Consolidation between public sector banks (PSBs) is good for the banking sector as it will ensure that consortia lending to projects are not too large and that the use of capital is optimal, according to the president of the State Bank of India , Dinesh Kumar Khara.
Talk to Activity area on the general tendency of banks to operate in all niche segments, Khara said smaller banks may not have the capacity to absorb losses that may arise. In addition, the possibility of lending larger banknotes is also limited for smaller banks.
“Bigger banks will certainly help us ensure that the consortia are not too big. With a manageable consortium size, decision making becomes easier. So I think to that extent I would say this consolidation is a welcome step that has been taken, ”said the director of India’s largest bank. In the past two years, the government had consolidated 13 PSBs into five banks. Khara noted that consolidation also helps pool skills, as more and more specialist skills are needed to manage various critical roles in banks. “So, for example, risk and compliance is one of the important skills. Technology is another very important area. Unless and until the size matters, that may not justify the kind of spending needed to really tackle these areas of concern for the banks, ”he said.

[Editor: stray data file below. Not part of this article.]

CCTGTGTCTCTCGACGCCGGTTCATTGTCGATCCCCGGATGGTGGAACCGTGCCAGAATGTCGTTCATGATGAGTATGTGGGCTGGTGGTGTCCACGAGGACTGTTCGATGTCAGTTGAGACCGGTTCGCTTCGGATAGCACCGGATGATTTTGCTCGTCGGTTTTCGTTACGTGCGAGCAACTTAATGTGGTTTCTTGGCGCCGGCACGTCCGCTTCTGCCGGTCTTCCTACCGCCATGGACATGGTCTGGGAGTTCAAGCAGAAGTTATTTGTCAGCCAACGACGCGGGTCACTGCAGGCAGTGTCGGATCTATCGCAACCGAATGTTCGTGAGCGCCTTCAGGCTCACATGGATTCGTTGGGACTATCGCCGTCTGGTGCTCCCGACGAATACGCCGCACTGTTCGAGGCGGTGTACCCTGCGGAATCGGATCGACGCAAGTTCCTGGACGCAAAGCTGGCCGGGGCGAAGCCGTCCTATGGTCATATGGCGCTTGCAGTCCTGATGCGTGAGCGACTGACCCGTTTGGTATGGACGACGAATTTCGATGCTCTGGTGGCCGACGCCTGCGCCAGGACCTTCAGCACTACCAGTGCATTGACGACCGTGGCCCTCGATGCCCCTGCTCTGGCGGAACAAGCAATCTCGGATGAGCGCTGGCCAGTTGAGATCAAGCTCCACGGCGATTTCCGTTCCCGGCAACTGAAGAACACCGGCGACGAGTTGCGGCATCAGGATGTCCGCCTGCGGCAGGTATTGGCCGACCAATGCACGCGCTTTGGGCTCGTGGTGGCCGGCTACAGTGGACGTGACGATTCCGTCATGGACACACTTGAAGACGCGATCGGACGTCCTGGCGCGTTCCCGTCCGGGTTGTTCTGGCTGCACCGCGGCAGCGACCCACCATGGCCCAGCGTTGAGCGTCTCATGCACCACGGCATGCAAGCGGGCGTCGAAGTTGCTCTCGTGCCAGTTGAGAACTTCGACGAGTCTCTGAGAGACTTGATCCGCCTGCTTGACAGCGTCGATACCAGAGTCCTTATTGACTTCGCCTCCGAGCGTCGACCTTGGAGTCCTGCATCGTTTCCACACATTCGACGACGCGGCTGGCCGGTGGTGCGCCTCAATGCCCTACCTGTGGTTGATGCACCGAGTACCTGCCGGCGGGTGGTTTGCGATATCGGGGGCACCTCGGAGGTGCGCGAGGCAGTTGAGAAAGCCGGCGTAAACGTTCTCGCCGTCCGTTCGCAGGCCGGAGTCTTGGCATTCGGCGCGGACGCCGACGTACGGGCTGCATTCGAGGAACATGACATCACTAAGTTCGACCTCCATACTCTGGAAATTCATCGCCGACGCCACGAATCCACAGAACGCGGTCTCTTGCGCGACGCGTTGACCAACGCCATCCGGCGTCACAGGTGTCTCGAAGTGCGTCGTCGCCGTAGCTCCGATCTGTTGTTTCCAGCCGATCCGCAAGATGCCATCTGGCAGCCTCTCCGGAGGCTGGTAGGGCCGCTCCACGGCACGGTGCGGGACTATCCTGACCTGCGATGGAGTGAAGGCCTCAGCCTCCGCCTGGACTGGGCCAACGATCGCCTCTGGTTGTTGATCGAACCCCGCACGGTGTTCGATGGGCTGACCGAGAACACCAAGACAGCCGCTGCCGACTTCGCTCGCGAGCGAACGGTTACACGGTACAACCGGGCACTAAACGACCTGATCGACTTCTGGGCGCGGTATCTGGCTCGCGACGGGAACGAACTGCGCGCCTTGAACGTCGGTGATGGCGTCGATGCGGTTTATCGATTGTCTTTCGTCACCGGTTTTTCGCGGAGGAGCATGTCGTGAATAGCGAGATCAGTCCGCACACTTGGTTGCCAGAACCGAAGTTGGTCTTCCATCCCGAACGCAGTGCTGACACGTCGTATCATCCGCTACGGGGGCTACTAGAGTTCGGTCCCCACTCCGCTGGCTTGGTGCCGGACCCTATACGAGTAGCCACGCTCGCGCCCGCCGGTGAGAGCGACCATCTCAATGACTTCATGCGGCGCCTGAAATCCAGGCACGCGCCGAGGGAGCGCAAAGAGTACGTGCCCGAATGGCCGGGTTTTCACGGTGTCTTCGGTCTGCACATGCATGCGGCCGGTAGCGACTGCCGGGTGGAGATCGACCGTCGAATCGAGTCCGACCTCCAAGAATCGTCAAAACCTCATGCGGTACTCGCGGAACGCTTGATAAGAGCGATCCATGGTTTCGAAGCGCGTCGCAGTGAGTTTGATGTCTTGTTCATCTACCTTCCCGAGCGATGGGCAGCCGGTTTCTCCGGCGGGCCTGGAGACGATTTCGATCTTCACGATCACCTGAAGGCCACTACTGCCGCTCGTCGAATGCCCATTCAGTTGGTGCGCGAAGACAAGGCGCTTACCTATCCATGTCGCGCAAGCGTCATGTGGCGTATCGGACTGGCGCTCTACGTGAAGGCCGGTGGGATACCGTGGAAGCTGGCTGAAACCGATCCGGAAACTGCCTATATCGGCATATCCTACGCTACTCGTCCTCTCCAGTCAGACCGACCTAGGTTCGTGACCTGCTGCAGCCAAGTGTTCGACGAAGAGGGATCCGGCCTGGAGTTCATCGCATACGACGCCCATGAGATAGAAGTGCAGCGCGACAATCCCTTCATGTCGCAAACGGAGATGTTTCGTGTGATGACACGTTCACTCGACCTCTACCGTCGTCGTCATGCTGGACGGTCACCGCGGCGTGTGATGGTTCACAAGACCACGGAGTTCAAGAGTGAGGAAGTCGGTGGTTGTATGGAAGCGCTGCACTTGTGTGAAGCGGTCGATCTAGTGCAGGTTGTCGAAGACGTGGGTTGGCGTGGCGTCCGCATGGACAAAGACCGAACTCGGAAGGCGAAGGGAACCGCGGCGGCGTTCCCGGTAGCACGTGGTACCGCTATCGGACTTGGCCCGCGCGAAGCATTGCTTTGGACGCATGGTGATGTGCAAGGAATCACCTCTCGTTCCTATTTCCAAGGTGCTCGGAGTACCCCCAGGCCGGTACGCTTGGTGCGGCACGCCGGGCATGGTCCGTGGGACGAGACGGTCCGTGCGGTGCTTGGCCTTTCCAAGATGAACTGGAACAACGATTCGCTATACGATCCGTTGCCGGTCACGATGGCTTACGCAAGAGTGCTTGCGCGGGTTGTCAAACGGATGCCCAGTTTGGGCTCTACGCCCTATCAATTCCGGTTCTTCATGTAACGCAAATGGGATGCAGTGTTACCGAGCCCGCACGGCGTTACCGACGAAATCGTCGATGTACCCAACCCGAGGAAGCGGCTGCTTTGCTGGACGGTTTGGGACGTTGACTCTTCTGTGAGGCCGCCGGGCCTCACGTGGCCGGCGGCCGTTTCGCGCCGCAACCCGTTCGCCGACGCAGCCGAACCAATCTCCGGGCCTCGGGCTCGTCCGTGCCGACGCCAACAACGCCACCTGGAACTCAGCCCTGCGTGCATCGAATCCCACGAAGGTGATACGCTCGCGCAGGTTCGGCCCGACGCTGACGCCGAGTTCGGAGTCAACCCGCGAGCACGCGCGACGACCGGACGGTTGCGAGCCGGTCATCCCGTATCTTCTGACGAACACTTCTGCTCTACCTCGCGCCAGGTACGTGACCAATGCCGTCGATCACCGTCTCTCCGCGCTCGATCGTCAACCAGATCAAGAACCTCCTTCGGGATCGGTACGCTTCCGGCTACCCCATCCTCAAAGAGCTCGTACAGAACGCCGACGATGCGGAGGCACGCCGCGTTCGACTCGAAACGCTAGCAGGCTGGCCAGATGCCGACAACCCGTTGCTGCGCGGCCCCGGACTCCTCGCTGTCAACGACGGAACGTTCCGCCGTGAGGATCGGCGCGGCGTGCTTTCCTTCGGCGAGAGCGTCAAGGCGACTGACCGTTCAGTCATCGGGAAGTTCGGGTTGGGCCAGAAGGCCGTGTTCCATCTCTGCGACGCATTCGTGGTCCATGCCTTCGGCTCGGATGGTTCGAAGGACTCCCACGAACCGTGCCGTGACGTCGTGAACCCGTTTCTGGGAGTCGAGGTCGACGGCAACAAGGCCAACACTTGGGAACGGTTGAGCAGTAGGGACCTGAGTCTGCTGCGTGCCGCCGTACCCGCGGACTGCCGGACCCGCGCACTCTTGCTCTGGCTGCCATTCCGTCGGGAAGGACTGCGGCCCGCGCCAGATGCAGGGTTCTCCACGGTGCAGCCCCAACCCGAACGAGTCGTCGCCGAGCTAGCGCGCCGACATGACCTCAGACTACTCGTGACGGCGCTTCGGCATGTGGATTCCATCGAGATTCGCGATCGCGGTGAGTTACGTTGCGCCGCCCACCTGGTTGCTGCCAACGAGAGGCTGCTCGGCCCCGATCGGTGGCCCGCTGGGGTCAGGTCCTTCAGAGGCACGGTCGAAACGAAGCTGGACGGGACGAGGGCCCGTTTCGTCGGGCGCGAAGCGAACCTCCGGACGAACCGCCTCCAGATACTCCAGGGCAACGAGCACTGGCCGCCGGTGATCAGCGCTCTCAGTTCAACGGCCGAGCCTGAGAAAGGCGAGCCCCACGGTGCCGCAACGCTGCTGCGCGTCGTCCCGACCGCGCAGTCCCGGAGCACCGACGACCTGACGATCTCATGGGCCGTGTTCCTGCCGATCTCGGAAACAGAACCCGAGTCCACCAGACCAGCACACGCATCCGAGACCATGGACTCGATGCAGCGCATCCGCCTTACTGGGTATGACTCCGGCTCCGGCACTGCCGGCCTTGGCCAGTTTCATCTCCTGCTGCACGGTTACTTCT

Regarding capital, the head of the SBI said that the optimal leverage of capital will be possible with the pooling of balance sheets. “If necessary, there is some leeway available in some of the smaller banks, which are merging, which can be better utilized. Second, in terms of provisioning, what happens is that in the consortium, practically the same asset is funded by many banks. So if necessary, there is some leeway for provisioning, to that extent, optimization of provisioning is possible with pooling of resources, ”Khara explained.
Regarding the size of the balance sheet, the head of the SBI stressed that his bank, which had a total activity (global deposits plus global advances) of 63.40 lakh crore at the end of September, is still quite large compared to its next biggest competitor. SBI’s closest rival is HDFC Bank (total business: 26.05 lakh crore), followed by Punjab National Bank (18.51 lakh crore).